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Finding balance in automation and human-centered design

5 min read
Frankie Wallace

Written by Frankie Wallace

29 November, 2022

With a seemingly endless array of companies and websites out there, how can you capture customers’ attention and keep them coming back for more? For starters, site design is a huge factor in customer retention: Research indicates that about half of consumers judge a brand or company based on its website design.

Further, consumers prefer a multimedia experience, with plenty of photos, images, charts, and videos embedded into the website. The aforementioned study also determined that 42% of people will leave a website due to a lackluster user experience (UX) or poor functionality. As such, it’s easy to see why design is a crucial element of the overall UX.

To help bridge the gaps and increase conversion rates, companies are increasingly focused on the user experience, with automation and artificial intelligence (AI) leading the way. While AI has received its fair share of criticism over the years, the rapidly-advancing technology may help designers strike a balance between efficiency and the human experience. Here’s what you need to know about the role of automation and AI in modern UX design trends.

Taking advantage of AI

For the greatest chance of success and higher conversion rates, a website should be accessible, credible, and valuable to the user. This is the crux of the user experience, which is centered around several concepts: User needs, a company’s goals and bottom line, and information. It’s this last point that’s particularly valuable to the entire process, and the reason programmers may turn to AI in the first place.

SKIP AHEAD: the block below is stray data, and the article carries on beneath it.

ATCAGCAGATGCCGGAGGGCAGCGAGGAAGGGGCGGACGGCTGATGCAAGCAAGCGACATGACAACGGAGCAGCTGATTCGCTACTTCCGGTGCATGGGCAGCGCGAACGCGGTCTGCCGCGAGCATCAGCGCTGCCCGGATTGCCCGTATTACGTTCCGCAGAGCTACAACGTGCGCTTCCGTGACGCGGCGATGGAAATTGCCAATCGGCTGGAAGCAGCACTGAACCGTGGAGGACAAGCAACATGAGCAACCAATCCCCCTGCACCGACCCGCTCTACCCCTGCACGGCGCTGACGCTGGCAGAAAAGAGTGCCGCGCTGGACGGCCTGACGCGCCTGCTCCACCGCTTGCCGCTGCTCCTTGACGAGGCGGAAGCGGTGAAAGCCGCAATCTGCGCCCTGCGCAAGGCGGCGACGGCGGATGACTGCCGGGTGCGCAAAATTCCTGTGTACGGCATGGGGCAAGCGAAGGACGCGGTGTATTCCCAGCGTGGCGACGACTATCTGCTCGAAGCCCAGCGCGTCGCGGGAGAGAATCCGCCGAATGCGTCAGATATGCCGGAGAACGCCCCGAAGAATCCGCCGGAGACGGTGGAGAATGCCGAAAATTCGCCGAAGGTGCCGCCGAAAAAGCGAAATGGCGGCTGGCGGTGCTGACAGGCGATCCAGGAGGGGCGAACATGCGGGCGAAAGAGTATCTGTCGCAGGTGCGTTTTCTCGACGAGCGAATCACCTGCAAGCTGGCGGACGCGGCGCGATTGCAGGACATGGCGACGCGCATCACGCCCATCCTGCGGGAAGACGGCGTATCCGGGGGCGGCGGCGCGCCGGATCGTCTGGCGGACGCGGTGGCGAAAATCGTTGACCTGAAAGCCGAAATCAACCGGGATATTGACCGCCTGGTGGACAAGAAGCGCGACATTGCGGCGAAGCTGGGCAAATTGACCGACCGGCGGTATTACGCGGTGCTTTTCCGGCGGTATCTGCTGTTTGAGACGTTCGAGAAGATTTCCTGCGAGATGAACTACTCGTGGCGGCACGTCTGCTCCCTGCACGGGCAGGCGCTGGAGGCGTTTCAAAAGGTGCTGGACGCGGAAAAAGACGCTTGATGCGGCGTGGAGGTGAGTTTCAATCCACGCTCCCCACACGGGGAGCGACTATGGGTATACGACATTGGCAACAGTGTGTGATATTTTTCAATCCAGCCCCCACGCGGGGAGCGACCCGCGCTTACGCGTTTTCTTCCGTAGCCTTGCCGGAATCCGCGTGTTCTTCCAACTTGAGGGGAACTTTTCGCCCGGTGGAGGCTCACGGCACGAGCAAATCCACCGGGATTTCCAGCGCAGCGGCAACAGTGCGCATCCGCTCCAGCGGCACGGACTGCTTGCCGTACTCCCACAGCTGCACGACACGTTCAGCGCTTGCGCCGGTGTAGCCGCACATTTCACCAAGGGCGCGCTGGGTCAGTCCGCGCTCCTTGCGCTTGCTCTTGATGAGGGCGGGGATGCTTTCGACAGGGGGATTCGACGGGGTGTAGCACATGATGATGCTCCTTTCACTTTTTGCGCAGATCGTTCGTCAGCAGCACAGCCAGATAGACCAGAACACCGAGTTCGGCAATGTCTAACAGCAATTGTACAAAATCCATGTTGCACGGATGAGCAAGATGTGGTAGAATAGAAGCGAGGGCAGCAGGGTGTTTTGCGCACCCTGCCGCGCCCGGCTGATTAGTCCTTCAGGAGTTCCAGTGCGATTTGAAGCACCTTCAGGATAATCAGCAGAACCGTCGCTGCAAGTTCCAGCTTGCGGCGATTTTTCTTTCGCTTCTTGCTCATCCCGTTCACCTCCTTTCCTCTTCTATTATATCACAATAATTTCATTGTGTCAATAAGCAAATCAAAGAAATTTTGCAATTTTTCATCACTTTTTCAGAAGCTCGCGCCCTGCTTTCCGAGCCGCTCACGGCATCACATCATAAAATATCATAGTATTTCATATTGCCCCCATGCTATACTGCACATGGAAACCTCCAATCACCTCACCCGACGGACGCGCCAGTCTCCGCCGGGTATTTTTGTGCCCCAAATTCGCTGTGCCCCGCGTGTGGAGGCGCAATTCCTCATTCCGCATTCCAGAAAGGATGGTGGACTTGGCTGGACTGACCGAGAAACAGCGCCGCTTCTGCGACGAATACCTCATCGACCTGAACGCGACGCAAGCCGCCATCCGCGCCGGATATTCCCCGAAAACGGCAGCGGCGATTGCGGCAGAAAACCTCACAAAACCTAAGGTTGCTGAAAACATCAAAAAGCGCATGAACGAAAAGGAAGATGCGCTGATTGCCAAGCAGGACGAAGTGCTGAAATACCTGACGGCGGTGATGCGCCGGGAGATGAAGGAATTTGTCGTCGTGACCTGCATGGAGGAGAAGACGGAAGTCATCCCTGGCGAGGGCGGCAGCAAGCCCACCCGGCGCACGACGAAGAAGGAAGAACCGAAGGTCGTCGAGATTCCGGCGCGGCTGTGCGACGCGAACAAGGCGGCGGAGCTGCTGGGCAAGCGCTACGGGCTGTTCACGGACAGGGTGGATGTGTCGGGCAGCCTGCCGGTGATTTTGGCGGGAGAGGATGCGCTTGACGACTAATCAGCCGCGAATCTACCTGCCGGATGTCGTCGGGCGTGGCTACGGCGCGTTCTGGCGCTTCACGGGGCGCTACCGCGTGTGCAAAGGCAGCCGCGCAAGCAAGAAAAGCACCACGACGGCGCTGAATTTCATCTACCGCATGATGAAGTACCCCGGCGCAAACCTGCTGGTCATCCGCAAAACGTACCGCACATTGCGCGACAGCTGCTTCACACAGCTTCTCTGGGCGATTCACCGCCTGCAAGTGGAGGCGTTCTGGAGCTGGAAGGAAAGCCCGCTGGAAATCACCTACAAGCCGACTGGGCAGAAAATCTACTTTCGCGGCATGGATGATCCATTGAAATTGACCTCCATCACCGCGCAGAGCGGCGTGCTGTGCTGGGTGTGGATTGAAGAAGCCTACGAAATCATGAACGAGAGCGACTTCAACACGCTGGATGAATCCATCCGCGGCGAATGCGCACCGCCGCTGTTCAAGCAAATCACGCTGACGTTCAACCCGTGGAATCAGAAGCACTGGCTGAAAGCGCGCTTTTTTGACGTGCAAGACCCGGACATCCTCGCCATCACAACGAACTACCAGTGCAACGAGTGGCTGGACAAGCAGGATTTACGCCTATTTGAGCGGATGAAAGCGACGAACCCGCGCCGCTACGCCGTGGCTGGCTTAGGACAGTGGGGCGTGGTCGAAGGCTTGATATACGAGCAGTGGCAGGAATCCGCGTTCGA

The internet is massive in scale, and effectively limitless. As of 2020, an estimated 50 billion devices were connected to the internet on any given day, able to access a whopping 40 zettabytes of data. That’s equal to about 40 trillion gigabytes.

The human brain just isn’t capable of sorting through that much information, to say nothing of organizing and making use of it. Automation can help strike a balance between the efficiency it provides in terms of data interpretation, without compromising user experience.

Alongside data interpretation, AI-based automation can also perform repetitive, tedious UX design tasks. Jobs that may take you a long time to complete, such as converting sketches and concepts into code, for example, may be akin to child’s play for today’s advanced AI platforms.

Even still, capturing the full extent of human experience does require a human touch. It’s crucial to take advantage of the many benefits that AI offers without completely sacrificing the human element that’s necessary for effective UX design.

Capturing the human experience

When optimizing UX, you may find yourself asking some heavy questions, including what the “human experience” truly means. There are various schools of thought on the subject, but it’s generally understood that humans share several specific traits and characteristics. According to Psychology Today, the ten universal human traits include creativity, curiosity, and a sense of belonging.